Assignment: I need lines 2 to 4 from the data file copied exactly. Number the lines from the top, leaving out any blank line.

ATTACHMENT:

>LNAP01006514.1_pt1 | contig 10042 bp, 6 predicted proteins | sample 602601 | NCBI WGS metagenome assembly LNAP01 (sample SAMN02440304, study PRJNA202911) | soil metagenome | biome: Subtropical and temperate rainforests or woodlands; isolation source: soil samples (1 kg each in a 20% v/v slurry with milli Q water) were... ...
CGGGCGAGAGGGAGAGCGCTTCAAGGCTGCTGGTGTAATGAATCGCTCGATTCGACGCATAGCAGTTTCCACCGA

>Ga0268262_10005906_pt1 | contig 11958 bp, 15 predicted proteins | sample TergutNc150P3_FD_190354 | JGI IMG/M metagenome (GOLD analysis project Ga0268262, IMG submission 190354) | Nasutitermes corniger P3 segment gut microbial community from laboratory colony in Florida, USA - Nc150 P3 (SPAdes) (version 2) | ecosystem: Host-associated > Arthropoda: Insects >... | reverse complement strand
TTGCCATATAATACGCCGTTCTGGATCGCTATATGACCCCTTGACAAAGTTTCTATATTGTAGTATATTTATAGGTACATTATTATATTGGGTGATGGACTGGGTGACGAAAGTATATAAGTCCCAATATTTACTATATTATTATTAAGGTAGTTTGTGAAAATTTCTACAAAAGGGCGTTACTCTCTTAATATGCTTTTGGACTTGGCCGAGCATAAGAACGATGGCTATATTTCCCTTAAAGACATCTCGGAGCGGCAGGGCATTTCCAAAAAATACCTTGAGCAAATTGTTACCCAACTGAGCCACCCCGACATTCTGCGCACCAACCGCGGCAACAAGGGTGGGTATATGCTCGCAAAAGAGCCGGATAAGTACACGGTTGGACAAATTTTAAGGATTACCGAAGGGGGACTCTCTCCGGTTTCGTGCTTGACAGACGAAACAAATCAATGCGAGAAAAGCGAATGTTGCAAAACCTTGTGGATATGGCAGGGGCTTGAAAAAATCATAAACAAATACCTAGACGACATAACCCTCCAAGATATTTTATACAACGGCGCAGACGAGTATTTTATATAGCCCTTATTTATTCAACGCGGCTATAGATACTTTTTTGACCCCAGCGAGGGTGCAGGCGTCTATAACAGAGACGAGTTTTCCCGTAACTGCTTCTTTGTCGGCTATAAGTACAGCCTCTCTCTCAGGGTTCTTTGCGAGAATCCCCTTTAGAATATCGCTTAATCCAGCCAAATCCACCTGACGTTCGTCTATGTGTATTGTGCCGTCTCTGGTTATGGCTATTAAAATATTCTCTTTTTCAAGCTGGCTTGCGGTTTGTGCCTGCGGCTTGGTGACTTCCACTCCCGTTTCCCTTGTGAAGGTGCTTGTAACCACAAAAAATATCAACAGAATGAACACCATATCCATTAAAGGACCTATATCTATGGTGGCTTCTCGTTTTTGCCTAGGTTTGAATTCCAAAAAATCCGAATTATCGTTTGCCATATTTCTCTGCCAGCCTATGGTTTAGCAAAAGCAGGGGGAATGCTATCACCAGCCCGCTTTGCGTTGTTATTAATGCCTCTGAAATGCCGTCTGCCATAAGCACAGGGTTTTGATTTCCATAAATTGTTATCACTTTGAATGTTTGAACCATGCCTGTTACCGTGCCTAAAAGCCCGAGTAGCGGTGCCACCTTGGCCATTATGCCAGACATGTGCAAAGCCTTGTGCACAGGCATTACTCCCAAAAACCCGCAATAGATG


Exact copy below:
CGGGCGAGAGGGAGAGCGCTTCAAGGCTGCTGGTGTAATGAATCGCTCGATTCGACGCATAGCAGTTTCCACCGA

>Ga0268262_10005906_pt1 | contig 11958 bp, 15 predicted proteins | sample TergutNc150P3_FD_190354 | JGI IMG/M metagenome (GOLD analysis project Ga0268262, IMG submission 190354) | Nasutitermes corniger P3 segment gut microbial community from laboratory colony in Florida, USA - Nc150 P3 (SPAdes) (version 2) | ecosystem: Host-associated > Arthropoda: Insects >... | reverse complement strand
TTGCCATATAATACGCCGTTCTGGATCGCTATATGACCCCTTGACAAAGTTTCTATATTGTAGTATATTTATAGGTACATTATTATATTGGGTGATGGACTGGGTGACGAAAGTATATAAGTCCCAATATTTACTATATTATTATTAAGGTAGTTTGTGAAAATTTCTACAAAAGGGCGTTACTCTCTTAATATGCTTTTGGACTTGGCCGAGCATAAGAACGATGGCTATATTTCCCTTAAAGACATCTCGGAGCGGCAGGGCATTTCCAAAAAATACCTTGAGCAAATTGTTACCCAACTGAGCCACCCCGACATTCTGCGCACCAACCGCGGCAACAAGGGTGGGTATATGCTCGCAAAAGAGCCGGATAAGTACACGGTTGGACAAATTTTAAGGATTACCGAAGGGGGACTCTCTCCGGTTTCGTGCTTGACAGACGAAACAAATCAATGCGAGAAAAGCGAATGTTGCAAAACCTTGTGGATATGGCAGGGGCTTGAAAAAATCATAAACAAATACCTAGACGACATAACCCTCCAAGATATTTTATACAACGGCGCAGACGAGTATTTTATATAGCCCTTATTTATTCAACGCGGCTATAGATACTTTTTTGACCCCAGCGAGGGTGCAGGCGTCTATAACAGAGACGAGTTTTCCCGTAACTGCTTCTTTGTCGGCTATAAGTACAGCCTCTCTCTCAGGGTTCTTTGCGAGAATCCCCTTTAGAATATCGCTTAATCCAGCCAAATCCACCTGACGTTCGTCTATGTGTATTGTGCCGTCTCTGGTTATGGCTATTAAAATATTCTCTTTTTCAAGCTGGCTTGCGGTTTGTGCCTGCGGCTTGGTGACTTCCACTCCCGTTTCCCTTGTGAAGGTGCTTGTAACCACAAAAAATATCAACAGAATGAACACCATATCCATTAAAGGACCTATATCTATGGTGGCTTCTCGTTTTTGCCTAGGTTTGAATTCCAAAAAATCCGAATTATCGTTTGCCATATTTCTCTGCCAGCCTATGGTTTAGCAAAAGCAGGGGGAATGCTATCACCAGCCCGCTTTGCGTTGTTATTAATGCCTCTGAAATGCCGTCTGCCATAAGCACAGGGTTTTGATTTCCATAAATTGTTATCACTTTGAATGTTTGAACCATGCCTGTTACCGTGCCTAAAAGCCCGAGTAGCGGTGCCACCTTGGCCATTATGCCAGACATGTGCAAAGCCTTGTGCACAGGCATTACTCCCAAAAACCCGCAATAGATG